Exclusive to The Middle East Online
Edited by Nelly Tawil
A recent password hack of 360 million accounts on the social media platform MySpace has prompted the Australian Federal Police (AFP) to warn users to delete old and unused accounts.
MySpace announced in a blog posted on its website that user login data was made available on an online hacker forum, in recent weeks.
A portion of accounts created before June 11, 2013 had login data stolen from the old MySpace platform.
“We believe the data breach is attributed to Russian Cyberhacker Peace,” Myspace said.
“This same individual is responsible for other recent criminal attacks, such as those on LinkedIn and Tumblr, and has claimed on the paid hacker search engine, LeakedSource, that the data is from a past breach.”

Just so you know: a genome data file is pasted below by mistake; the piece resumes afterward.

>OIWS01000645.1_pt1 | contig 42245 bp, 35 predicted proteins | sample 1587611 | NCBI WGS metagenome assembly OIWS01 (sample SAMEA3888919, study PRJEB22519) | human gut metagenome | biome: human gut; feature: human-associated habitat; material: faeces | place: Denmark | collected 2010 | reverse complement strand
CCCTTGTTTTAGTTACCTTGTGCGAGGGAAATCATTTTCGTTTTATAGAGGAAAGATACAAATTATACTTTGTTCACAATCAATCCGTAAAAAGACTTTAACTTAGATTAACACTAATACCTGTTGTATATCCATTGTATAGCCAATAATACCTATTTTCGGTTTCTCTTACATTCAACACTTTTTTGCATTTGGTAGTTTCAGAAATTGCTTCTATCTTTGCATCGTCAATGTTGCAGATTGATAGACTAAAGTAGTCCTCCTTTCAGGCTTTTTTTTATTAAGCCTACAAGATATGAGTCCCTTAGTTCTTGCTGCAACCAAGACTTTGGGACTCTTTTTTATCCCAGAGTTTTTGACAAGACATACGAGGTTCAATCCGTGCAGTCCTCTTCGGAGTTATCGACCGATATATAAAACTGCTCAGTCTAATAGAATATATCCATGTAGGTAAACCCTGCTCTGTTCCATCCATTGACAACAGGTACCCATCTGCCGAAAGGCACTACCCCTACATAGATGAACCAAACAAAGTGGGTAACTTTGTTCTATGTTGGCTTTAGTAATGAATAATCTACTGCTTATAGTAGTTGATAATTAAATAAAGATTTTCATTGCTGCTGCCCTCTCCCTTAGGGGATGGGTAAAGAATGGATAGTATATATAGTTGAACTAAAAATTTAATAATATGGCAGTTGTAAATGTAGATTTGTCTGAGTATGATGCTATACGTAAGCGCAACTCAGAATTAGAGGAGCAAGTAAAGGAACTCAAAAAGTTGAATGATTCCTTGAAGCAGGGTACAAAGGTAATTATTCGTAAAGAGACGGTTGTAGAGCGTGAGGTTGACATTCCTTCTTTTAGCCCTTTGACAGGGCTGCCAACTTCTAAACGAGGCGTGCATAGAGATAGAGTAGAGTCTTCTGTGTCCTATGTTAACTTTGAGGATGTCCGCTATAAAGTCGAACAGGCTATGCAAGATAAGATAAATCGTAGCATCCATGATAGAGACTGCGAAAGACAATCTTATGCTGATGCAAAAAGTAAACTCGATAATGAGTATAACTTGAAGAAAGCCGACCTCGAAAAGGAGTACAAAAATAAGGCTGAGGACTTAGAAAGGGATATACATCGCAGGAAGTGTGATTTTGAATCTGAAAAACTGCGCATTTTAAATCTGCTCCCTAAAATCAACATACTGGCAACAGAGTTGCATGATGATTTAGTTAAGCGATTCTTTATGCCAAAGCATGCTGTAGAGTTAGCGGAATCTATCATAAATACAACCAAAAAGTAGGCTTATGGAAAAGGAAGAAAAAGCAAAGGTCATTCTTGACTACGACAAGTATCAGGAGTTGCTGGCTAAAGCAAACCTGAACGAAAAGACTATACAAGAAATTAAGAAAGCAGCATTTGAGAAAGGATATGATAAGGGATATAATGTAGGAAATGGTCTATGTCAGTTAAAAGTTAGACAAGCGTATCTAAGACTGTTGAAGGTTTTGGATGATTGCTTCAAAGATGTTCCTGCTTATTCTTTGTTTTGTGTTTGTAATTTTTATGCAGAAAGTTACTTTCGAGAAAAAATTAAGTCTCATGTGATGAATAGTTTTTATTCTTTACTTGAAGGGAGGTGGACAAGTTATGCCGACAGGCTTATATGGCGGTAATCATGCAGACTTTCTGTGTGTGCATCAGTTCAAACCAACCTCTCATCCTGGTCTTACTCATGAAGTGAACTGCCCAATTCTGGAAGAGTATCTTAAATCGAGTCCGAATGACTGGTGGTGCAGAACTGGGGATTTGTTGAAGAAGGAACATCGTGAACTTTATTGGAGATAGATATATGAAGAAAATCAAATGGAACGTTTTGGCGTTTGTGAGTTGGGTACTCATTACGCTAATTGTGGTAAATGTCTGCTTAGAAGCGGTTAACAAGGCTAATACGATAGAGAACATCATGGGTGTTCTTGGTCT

Email addresses, MySpace usernames and MySpace passwords were stolen in the hack.
MySpace informed the public that measures had been taken to invalidate all user passwords for the affected accounts created prior to the date, and users would need to authenticate their accounts.
Due to the recent attacks, the AFP has reminded people to consider deleting old accounts to avoid identity theft.
“Personal details could potentially fall into the hands of marketers looking to spam you, or worse still, by criminals to commit fraud,” it said on Facebook.
“Keep yourself safe online — delete all your old user accounts and consider changing your passwords.”
In a statement, the AFP said all internet users should be aware that virtual strangers can obtain large amounts of personal information from photos, videos and posts.